The lease also says that the agreement should not be construed as a partnership between the city and K&D. It allows the city to walk away from the lease if a public purpose for the viaduct, such as a park, is identified.

"This lease may be terminated prior to its expiration by the director of public service should the city reasonably need the leased premises for public purposes," per the lease.

The block club encouraged removing parking from the viaduct and putting it into a proposed parking garage on Nautica's land. But that proposal has gotten mixed reviews depending on who you talk to.
K&D's Stonebridge site plan in the early 2000s was silent
on planned uses for the viaduct. It showed a never-built
phase 8 that was to have structured parking (Corna).
"We would be happy to talk to Kerry (McCormack) and the other (Flats West Bank) developers about it (the garage)," Jatsek said.

"I have no idea what the block club is," Price said. "And that tower is the craziest thing I've heard of, especially now (with the pandemic-induced economic slowdown)."

Aylesworth, a Stonebridge resident, acknowledged that he and Price have had some run-ins in the past regarding the development of Stonebridge. But he contends that his block club is serious about the park and has a fiscal agent with tax-deductible status so they can start receiving donations and other funding to work with a designer to develop concepts for the park.

He estimates that the park improvements could cost about $1 million although the High Line's repair, remediation and development costs were much more -- upwards of $10 million per tenth of a mile on average.
A refined proposal for 2208-2210
Superior Viaduct won support from
the Waterfront District Block Club
on June 15 (Dimit).
"The High Line bridges were in terrible condition and had serious environmental issues," he said.

The High Line is surrounded by new development and so might Superior Viaduct be someday, in addition to Stonebridge's buildings, including two 11-story mid-rises. Jatsek said that his group which oversees an Opportunity Zone fund could start construction a year from now.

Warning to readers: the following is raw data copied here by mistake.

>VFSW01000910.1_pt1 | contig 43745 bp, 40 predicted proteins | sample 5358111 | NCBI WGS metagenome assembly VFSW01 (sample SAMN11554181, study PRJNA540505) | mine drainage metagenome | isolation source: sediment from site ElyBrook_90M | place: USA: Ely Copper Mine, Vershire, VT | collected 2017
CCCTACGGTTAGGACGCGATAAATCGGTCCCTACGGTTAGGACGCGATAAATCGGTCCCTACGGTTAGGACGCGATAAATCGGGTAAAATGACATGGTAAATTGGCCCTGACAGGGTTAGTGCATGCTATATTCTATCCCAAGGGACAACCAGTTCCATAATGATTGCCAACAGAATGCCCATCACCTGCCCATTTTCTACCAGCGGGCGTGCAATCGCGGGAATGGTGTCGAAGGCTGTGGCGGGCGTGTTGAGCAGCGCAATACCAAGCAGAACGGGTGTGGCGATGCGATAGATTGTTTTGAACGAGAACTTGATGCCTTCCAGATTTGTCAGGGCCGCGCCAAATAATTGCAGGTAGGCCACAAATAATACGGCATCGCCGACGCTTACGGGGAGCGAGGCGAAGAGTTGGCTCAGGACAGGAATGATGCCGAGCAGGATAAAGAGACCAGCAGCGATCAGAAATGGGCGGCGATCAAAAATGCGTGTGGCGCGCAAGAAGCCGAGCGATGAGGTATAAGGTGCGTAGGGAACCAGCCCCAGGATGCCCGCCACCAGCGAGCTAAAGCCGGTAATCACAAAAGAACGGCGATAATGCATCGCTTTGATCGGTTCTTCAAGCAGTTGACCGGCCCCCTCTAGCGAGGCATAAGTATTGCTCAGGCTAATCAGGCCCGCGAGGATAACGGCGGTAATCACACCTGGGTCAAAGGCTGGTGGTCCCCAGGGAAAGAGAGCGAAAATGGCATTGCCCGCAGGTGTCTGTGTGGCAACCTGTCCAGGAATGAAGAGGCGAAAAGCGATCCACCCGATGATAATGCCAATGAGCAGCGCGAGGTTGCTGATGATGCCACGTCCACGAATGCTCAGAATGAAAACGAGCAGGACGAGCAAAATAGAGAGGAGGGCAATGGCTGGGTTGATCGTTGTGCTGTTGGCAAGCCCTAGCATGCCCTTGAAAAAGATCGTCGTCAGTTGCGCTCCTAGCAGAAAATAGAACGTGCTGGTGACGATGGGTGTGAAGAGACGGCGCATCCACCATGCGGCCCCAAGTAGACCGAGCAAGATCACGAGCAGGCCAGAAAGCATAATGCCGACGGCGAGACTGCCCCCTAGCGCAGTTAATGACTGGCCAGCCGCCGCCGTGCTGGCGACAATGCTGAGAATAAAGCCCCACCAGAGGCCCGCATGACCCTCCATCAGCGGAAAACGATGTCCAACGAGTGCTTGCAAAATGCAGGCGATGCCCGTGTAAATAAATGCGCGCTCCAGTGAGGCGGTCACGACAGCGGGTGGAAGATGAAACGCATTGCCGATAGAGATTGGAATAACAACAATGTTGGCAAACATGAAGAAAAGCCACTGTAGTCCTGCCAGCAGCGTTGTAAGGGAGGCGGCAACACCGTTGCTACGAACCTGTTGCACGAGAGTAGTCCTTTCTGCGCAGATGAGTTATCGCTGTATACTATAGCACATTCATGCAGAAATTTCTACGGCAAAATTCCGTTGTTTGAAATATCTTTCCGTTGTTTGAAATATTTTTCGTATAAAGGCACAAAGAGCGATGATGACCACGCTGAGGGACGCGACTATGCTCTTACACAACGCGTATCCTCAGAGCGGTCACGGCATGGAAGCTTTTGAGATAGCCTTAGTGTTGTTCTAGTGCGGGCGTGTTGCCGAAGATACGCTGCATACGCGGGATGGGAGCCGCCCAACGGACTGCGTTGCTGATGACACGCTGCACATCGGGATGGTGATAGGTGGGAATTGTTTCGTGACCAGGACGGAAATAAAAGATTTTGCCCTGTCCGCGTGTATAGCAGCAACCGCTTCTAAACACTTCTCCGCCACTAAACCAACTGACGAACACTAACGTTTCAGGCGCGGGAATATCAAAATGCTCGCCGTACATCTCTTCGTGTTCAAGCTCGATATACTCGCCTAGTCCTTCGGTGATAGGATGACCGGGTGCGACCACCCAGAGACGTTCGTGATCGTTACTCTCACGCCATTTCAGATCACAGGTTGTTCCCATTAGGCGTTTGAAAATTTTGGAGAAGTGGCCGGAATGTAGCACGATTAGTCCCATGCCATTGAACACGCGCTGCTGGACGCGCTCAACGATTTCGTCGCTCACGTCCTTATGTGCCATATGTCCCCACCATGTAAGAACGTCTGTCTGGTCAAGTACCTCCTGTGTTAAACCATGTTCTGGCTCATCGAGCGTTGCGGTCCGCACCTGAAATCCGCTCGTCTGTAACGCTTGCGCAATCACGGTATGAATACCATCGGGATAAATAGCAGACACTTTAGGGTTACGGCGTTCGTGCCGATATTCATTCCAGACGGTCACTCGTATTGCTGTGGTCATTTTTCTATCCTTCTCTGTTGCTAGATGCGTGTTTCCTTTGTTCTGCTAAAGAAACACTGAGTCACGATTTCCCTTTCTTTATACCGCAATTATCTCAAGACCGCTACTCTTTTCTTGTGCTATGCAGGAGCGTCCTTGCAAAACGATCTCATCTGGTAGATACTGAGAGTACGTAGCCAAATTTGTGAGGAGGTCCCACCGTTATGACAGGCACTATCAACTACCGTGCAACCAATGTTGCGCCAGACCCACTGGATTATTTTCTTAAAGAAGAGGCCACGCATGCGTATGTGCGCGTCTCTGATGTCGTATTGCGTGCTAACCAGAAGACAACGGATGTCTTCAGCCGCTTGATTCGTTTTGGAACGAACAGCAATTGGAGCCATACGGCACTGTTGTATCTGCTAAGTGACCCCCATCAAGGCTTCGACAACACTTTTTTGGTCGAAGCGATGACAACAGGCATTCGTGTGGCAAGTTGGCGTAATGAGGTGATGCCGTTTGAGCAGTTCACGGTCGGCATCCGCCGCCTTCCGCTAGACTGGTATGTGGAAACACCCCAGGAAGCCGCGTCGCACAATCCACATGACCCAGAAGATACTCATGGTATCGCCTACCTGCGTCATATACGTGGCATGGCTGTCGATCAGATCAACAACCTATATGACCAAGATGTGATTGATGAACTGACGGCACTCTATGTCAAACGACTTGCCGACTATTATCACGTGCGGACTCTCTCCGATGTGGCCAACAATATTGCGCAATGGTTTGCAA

Jatsek added that his group's high-rise tower was redesigned with input from the block club, including increasing the number of structured parking spaces from 128 to 161. The number of apartments was cut from 186 to 173.

Paul Glowacki of Lakewood-based Dimit Architects said the exterior of the tower was slimmed down through the upper eight floors and the exterior design used more exposed steel to give the building a more industrial look. Both were in response to public comments made at the last block club meeting, including one that said the building looked like something one might find in Miami.

Although the City Charter or ordinances don't require a block club's endorsement before a development project can be approved by City Planning Commission, McCormack encourages developers to get input from block clubs before submitting their projects for approval by the commission's Design-Review Committee.


Saturday, June 13, 2020

NRP Group's Scranton Peninsula project delayed but alive

The Peninsula, NRP Group's large residential complex pro-
posed on Scranton Peninsula, is still a go but slow (BKV).
The first new-construction structural project on Scranton Peninsula, NRP Group's proposed residential complex, got slightly delayed by the COVID-19 pandemic-related shutdowns of the economy. But sources at the Cleveland-based development company say the project, which could be one of the company's last market-rate offerings, is very much alive.

Last fall, when NRP Group won city approvals to build The Peninsula, company officials said they hoped they could start construction as early as July on the 330-unit residential development. The project is proposed to offer 315 apartments and 15 townhouses. Scranton Peninsula is located across the Cuyahoga River from downtown Cleveland's Tower City complex.

But a source at the company said the pandemic-related shutdowns, reductions in travel and the work-from-home mandate means that groundbreaking could be delayed until sometime early next year.

"We may be able to push it up a bit, but we saw a little delay with COVID," the source said.

NRP Group reportedly has every intention to exercise a contract to buy 7.44 acres of land from the so-called Thunderbird development site led by Fred Geis, East-West Alliance and J-Roc Development.
Much of Scranton Peninsula is undeveloped land where a steel
mill stood until the early 1980s. The mill land was cleaned by